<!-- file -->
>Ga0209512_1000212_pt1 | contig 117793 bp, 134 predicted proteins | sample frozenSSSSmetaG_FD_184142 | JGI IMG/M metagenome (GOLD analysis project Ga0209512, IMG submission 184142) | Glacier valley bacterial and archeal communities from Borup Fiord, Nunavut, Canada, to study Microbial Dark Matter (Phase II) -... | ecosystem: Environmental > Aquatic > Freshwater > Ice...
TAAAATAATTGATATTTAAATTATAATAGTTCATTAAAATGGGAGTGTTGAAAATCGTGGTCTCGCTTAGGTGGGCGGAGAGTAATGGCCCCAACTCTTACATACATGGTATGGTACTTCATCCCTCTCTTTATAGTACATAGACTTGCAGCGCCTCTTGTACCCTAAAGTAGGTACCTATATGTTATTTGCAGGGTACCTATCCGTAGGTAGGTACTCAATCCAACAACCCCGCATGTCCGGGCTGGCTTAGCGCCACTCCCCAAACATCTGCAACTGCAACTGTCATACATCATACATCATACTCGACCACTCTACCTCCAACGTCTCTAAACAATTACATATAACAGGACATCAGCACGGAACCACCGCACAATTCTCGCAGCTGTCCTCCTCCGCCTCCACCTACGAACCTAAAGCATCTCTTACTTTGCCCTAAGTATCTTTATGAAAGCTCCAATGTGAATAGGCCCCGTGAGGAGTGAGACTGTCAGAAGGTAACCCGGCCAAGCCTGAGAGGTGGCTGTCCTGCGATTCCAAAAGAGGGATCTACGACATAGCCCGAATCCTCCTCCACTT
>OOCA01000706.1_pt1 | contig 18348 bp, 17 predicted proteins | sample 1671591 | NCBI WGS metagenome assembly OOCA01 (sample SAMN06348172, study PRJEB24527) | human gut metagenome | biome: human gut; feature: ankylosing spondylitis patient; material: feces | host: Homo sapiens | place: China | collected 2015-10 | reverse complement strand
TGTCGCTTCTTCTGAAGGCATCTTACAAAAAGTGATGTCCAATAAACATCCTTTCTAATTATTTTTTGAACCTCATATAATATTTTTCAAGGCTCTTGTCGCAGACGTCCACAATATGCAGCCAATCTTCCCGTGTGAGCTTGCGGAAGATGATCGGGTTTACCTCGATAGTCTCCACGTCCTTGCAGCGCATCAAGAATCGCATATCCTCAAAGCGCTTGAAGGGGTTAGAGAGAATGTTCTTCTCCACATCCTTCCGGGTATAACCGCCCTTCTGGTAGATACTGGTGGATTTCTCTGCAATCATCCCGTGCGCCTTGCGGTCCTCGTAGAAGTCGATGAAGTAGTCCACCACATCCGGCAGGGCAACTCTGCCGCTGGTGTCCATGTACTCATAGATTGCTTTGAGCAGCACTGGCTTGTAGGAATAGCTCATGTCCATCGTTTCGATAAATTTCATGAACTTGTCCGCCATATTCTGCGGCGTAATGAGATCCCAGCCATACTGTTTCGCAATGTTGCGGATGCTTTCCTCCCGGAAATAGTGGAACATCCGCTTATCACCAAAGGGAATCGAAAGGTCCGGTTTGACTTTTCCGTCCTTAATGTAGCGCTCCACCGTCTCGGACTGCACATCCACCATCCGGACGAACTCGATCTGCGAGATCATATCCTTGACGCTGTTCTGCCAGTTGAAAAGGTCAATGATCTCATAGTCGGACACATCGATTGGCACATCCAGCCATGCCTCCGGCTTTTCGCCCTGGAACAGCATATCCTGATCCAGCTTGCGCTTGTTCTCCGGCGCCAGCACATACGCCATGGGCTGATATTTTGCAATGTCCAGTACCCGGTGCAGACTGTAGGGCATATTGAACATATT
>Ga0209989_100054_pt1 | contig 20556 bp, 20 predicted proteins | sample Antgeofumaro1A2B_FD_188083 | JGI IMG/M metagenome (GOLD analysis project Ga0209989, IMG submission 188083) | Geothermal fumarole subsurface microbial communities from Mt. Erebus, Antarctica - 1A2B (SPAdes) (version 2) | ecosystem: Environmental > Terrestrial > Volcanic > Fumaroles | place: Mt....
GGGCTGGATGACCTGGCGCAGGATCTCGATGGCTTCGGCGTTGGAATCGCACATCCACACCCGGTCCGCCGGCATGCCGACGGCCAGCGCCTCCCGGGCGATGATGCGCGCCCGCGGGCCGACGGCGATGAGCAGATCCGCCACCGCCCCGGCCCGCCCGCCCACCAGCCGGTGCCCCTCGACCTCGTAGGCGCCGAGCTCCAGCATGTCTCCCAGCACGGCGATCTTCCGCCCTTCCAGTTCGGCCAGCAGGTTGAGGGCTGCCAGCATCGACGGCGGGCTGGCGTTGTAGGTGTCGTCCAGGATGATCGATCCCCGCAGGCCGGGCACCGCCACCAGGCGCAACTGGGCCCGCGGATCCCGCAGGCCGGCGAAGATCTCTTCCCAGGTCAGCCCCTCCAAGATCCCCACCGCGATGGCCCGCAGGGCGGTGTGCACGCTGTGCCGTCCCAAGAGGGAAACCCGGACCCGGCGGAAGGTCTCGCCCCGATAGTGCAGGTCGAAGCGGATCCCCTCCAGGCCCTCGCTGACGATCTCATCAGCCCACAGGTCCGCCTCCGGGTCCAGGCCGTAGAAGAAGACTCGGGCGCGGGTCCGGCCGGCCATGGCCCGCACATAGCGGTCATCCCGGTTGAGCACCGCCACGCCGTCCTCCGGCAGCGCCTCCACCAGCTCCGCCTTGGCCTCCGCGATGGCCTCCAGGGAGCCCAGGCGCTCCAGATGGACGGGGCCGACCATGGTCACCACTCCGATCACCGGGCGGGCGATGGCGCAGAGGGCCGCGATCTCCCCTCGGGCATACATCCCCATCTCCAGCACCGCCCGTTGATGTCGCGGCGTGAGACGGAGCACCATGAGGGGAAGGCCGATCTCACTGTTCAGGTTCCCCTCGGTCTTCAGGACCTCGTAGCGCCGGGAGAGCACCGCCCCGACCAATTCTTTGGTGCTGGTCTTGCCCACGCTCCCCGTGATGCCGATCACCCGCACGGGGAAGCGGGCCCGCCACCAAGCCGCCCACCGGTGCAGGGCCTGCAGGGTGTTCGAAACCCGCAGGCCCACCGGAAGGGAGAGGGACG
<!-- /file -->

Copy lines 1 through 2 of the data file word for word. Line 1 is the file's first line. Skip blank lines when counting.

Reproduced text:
>Ga0209512_1000212_pt1 | contig 117793 bp, 134 predicted proteins | sample frozenSSSSmetaG_FD_184142 | JGI IMG/M metagenome (GOLD analysis project Ga0209512, IMG submission 184142) | Glacier valley bacterial and archeal communities from Borup Fiord, Nunavut, Canada, to study Microbial Dark Matter (Phase II) -... | ecosystem: Environmental > Aquatic > Freshwater > Ice...
TAAAATAATTGATATTTAAATTATAATAGTTCATTAAAATGGGAGTGTTGAAAATCGTGGTCTCGCTTAGGTGGGCGGAGAGTAATGGCCCCAACTCTTACATACATGGTATGGTACTTCATCCCTCTCTTTATAGTACATAGACTTGCAGCGCCTCTTGTACCCTAAAGTAGGTACCTATATGTTATTTGCAGGGTACCTATCCGTAGGTAGGTACTCAATCCAACAACCCCGCATGTCCGGGCTGGCTTAGCGCCACTCCCCAAACATCTGCAACTGCAACTGTCATACATCATACATCATACTCGACCACTCTACCTCCAACGTCTCTAAACAATTACATATAACAGGACATCAGCACGGAACCACCGCACAATTCTCGCAGCTGTCCTCCTCCGCCTCCACCTACGAACCTAAAGCATCTCTTACTTTGCCCTAAGTATCTTTATGAAAGCTCCAATGTGAATAGGCCCCGTGAGGAGTGAGACTGTCAGAAGGTAACCCGGCCAAGCCTGAGAGGTGGCTGTCCTGCGATTCCAAAAGAGGGATCTACGACATAGCCCGAATCCTCCTCCACTT